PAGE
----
(a) I am a daughter of a hardworking jeepney driver. I work hard, sometimes even 10x greater than everyone else, just to be on the same level as they are. I have to, because I have to compensate for my lack of privilege. But it’s a reality of life I have long embraced. I qualified for a full scholarship in Ateneo de Manila University and am now serving as its student council president. People celebrate my narrative, because it is a success story, an exemption. But that’s exactly what I think is wrong in our society—my success is an exemption and not the rule. I struggled against structural barriers that make my dreams impossible to achieve. Yes, I defeated limitations and broke boundaries, but these should not have existed in the first place. I envision a Philippine society that, at the very least, is able to provide fair access of opportunities for the rest of the Filipino youth, especially those who are like me, from the poorest of the poor. 


(b) Guided by the Catholic Social Teachings, I have three roles as a student leader: (1) educational–to form citizens geared towards social action; (2) social–to respond to the needs of my fellow countrymen through relief operations and resource mobilization, and lastly (3) governance–to be both a critic and a partner of the  government in ensuring that political decisions are always for the common good. Everything I have done— from conducting educational discussions, organizing sociopolitical rallies, mobilizing relief efforts, lobbying policies, releasing issue-based stances, and implementing development interventions in communities— have been guided by these three primary roles and the values of compassion and justice.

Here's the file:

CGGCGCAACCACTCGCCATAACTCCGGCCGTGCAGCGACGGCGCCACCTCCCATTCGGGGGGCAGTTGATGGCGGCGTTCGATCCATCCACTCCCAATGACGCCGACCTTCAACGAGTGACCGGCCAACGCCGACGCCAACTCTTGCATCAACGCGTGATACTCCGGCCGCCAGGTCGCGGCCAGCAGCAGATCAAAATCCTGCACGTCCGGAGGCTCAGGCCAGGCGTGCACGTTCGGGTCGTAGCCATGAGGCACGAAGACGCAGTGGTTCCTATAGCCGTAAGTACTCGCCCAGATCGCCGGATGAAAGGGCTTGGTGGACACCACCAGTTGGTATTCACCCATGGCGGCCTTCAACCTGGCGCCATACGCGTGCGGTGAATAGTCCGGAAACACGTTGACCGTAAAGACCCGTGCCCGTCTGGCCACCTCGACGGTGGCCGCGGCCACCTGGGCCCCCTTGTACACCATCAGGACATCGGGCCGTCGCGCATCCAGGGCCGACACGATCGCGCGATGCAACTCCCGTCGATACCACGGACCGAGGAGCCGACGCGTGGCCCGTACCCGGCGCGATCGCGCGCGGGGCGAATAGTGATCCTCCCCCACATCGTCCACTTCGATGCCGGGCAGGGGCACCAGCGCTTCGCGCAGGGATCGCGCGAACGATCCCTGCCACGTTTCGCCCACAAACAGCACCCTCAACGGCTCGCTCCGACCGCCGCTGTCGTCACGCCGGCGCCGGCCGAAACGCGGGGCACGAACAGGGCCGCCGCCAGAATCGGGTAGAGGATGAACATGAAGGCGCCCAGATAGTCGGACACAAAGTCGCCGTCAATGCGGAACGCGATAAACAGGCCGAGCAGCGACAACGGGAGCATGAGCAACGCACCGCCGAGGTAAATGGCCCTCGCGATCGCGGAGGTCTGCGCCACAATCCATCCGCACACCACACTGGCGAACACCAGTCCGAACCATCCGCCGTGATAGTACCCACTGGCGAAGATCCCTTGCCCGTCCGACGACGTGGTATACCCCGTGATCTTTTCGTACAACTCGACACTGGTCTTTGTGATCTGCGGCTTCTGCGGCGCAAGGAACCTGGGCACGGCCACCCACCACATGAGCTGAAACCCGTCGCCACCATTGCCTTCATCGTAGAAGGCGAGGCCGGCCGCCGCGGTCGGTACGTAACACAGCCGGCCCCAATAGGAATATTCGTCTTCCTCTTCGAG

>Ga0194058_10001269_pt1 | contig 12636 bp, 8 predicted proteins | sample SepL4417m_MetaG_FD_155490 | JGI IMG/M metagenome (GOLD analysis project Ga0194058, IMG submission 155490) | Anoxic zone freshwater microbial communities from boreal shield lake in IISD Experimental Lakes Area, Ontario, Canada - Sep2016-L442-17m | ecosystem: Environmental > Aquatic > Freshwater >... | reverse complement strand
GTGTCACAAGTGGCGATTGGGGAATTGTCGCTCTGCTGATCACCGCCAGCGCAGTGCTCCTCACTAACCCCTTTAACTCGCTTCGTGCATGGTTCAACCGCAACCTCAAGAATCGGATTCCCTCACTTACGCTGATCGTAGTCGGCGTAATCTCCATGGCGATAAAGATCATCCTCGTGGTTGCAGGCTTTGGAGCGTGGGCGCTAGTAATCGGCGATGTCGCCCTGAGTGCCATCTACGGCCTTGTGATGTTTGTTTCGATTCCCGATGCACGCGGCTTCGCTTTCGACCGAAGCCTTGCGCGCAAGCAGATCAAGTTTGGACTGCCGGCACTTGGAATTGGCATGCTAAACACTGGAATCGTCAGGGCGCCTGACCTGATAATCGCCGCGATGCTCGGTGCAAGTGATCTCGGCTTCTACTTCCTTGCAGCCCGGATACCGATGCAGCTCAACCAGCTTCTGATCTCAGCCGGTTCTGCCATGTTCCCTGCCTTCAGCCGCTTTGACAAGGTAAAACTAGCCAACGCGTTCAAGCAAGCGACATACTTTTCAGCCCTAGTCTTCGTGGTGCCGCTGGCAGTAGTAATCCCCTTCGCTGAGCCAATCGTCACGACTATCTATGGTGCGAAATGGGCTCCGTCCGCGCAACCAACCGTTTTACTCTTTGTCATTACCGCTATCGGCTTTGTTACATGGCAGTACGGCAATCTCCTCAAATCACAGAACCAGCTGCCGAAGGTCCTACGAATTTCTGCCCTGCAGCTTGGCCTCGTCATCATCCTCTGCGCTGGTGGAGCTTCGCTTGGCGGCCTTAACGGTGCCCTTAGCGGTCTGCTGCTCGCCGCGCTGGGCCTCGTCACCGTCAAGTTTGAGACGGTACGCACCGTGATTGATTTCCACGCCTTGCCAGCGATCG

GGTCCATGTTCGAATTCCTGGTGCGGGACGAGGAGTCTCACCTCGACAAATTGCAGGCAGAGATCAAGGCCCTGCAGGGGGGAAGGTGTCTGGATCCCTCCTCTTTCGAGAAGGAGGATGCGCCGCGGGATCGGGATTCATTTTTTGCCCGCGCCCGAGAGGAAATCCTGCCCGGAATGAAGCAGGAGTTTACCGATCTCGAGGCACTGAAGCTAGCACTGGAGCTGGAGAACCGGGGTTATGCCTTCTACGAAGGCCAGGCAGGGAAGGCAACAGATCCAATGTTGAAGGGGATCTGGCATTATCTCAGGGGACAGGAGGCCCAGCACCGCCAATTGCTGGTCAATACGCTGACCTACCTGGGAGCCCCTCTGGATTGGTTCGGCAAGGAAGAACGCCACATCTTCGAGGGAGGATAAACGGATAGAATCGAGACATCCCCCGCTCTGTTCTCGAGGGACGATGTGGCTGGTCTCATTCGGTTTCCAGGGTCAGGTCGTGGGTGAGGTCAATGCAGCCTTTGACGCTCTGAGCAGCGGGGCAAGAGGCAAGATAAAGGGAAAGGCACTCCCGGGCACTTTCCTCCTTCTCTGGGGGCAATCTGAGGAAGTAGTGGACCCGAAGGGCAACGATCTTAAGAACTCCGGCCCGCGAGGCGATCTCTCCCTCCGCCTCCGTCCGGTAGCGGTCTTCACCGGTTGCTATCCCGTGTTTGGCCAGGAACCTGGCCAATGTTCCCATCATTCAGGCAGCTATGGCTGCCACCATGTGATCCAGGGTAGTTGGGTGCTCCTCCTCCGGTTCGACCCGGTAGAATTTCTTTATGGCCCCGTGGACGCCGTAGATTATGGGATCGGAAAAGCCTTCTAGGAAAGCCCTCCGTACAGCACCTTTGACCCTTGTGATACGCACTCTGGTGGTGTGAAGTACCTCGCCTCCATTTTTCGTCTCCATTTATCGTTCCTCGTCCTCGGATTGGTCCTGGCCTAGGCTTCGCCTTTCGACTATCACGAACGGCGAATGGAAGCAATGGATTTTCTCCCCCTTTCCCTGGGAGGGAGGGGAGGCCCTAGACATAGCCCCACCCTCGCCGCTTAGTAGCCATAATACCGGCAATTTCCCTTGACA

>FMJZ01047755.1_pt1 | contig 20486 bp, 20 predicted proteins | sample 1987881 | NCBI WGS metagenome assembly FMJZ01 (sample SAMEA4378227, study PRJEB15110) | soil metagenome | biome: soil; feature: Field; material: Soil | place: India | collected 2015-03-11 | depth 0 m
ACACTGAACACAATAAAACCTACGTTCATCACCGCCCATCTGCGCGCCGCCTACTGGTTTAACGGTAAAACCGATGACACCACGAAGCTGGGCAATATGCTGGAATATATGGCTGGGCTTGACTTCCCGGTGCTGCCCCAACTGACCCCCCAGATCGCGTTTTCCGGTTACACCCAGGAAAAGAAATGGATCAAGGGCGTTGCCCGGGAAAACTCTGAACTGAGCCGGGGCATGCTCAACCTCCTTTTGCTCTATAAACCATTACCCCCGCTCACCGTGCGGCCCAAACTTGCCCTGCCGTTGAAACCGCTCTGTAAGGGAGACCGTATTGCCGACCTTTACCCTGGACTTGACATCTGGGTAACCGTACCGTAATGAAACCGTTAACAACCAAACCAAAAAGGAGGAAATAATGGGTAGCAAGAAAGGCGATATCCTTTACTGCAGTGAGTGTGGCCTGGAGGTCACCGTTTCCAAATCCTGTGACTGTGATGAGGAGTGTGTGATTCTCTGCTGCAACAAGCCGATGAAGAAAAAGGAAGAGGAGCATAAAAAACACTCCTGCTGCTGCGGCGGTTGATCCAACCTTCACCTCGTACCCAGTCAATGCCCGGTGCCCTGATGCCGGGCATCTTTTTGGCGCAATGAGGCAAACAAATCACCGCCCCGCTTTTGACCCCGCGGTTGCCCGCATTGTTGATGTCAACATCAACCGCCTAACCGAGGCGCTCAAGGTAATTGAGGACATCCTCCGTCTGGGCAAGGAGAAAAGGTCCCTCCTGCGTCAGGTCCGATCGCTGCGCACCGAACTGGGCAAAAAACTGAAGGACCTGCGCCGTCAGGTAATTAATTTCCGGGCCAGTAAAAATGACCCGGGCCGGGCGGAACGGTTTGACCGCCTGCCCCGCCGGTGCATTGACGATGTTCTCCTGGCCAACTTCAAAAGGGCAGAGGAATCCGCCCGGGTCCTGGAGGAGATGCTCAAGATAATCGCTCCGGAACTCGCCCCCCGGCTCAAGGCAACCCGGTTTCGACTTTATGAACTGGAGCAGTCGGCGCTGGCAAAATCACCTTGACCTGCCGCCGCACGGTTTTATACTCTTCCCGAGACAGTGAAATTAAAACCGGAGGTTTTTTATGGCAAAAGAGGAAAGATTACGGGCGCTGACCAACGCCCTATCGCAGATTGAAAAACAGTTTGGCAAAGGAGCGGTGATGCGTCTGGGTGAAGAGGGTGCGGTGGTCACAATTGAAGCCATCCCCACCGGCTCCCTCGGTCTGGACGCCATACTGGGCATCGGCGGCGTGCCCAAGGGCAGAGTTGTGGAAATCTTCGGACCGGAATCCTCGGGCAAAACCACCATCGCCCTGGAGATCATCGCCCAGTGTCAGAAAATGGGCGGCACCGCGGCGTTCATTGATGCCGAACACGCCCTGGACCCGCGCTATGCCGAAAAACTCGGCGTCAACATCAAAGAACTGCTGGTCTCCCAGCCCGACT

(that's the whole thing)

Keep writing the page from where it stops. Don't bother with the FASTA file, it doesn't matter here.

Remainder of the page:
(c) I relate to Padre Florentino the most. I believe that violence does not give justice and healing. Instead, it fuels resentment, hatred, and perpetuates even more violence until the cycle is never ending. Violence as a means of achieving justice is not out of love, but of anger and vengeance. It destabilizes our nation, confuses our morality, and makes it difficult for us to progress as it removes our capacity to forgive as individuals and collectively heal as a society. The bloodshed Rizal deemed necessary for liberation was not the murder of others for the causes that seemed just. It was about being prepared to shed your own blood in defense of the inherent human dignity and freedom of your fellow countrymen and women. It was never about self-righteous killing and vengeance, but about love that fuels sacrifice.


The awarding ceremony was held in Barbara’s Restaurant. As this was the 30th anniversary of the search for the Jose Rizal Outstanding Model Student of the Philippines, Knights of Rizal Chapters from different localities in the Philippines and in the international community attended the celebration. In the speech I delivered as the 2018 Most Outstanding JRMSP, I reminded the Filipino youth that intellectual leadership is useless unless accompanied by integrity and morality. In a society whose structures continue to oppress the poor; where human rights violations are not only condoned, but glorified; and where violence is institutionalized, we need moral leaders who are grounded in justice and compassion. Only when leaders take moral stances, commit to social transformation, and foster healing can we have a nation that’s less broken and more loving.